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I’m Dreaming of Cantaritos, Mexico’s Greatest Party Cocktail

The last time I traveled out of the country, it was to Mexico City, in the summer of 2019. I swore then that I’d return to Mexico soon, hopefully for a proper trek through Jalisco, the mountainous western state that’s the alleged birthplace of both tequila and mariachi.

Of course, those plans went awry last year, and I can’t imagine choosing to fly to Mexico anytime soon, especially given the ongoing border restrictions over, well, America’s dubious new status as COVID capital of the world. Somewhere, in a parallel universe not too far from this one, I’m vaccinated and able to go into a major airport without running into a maskless moron weeping over inconveniences. In this one, well, I’ll stick to sitting on the couch.

Lo and behold, that’s exactly where I stumbled across videos of a roadside bar I had picked out for my imaginary traipse through Jalisco. Cantaritos El Güero is a big drinking hole, featuring a massive U-shaped bar where a crew of men work at hyperspeed, filling clay jars with a mix of citrus, tequila and soda. Those jars are the titular cantaritos, and although they come in a variety of sizes, many choose to split a massive container that resembles a garden planter more than a cocktail vessel.

I first found El Güero on TripAdvisor; it’s a beloved stop on the road to Amatitán, the tequila capital of the world, for international tourists and Mexicans alike. But the YouTube videos made me laugh out loud, for both the absurd volume of tequila drinks on screen and the undeniable cheer you can feel. How the hell can you not be giddy when the barmen are just pouring out free shots with each order?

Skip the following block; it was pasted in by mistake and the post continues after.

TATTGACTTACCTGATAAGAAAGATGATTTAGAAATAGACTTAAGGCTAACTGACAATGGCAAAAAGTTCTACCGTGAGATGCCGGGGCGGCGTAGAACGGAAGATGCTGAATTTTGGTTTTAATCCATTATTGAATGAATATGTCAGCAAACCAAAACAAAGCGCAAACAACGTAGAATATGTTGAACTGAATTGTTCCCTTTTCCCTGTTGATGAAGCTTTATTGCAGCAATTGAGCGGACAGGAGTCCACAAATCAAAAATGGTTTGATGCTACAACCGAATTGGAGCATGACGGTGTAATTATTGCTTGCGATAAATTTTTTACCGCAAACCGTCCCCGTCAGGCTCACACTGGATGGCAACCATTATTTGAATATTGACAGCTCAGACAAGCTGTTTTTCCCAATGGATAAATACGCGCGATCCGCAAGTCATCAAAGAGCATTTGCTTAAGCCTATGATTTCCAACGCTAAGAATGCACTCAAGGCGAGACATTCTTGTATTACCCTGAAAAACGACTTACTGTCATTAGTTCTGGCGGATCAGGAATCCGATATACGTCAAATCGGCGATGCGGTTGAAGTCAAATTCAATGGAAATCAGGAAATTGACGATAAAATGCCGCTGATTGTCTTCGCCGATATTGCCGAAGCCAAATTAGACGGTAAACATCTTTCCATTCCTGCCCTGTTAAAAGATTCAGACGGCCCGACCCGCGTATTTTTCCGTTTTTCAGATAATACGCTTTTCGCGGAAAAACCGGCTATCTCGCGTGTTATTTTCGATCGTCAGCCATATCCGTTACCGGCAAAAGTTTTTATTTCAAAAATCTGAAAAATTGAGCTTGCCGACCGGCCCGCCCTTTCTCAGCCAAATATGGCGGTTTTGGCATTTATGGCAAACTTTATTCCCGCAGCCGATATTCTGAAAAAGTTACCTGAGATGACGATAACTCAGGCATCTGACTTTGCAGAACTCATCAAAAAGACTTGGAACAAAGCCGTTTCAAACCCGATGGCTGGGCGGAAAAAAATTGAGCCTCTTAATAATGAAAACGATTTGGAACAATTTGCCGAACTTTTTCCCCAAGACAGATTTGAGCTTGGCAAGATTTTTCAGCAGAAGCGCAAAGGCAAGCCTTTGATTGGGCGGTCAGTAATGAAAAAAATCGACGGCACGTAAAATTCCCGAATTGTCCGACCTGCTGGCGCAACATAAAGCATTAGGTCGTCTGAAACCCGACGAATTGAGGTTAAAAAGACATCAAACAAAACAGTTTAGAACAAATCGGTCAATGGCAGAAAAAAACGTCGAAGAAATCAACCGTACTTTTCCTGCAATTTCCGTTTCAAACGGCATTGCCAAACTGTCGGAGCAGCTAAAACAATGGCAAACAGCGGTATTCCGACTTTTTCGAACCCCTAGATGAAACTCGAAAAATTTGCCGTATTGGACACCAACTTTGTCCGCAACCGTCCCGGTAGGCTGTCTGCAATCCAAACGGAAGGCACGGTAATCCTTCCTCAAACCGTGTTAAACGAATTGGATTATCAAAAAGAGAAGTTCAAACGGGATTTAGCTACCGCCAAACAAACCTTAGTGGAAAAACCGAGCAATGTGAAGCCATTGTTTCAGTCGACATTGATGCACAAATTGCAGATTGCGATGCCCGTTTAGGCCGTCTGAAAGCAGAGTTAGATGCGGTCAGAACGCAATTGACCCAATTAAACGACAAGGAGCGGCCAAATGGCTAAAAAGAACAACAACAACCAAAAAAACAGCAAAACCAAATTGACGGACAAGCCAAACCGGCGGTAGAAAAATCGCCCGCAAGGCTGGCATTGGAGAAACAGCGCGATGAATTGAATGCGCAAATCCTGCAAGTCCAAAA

There’s no particular reason for me to make a massive tequila drink at home, but I figured that a taste of Jalisco would make for a particularly nice accompaniment to my travel daydreaming. I regret not sourcing the right cantaritos to make the drink a properly authentic affair; the clay construction and rolled lip make them sturdy and beautiful cups for drinking. What I did do was watch footage from El Güero a million times in order to nail the ratios of citrus juice to soda to tequila and salt.

The end result is a fresh, lively punch that disguises a heinous amount of tequila (if you desire) or just makes for a perfect non-alcoholic drink. I made mine in the bowl of a Cuisinart mixer, filling it to the absolute brim with liquid and ice, just like they do in the videos.


Serves 6, or 4, or 2, or… no, not one. That’s too much. 

  • Juice of 10 limes (about 1 cup)
  • Juice of 3 grapefruits, strained of pulp (about 2 cups)
  • 2 cups of orange juice
  • 1/2 bottle of tequila, or more as desired
  • 4 tablespoons kosher or sea salt
  • 48 ounces (4 bottles) of Squirt or similar grapefruit soda
  • Lots of ice

The key to the proper flavor? Fresh lime and grapefruit, plus a heavy dose of salt, which rounds out the acidity of the fruit and makes you crave another sip. As for the tequila, I think it’s best to go with a bottle from Jalisco. I chose Espolón reposado, but if you want what El Güero sells, Herradura silver is the way to go. Also, I’m a sucker for good mariachi music — so might I suggest a dramatic dose of Jalisco’s own son, Alejandro Fernández?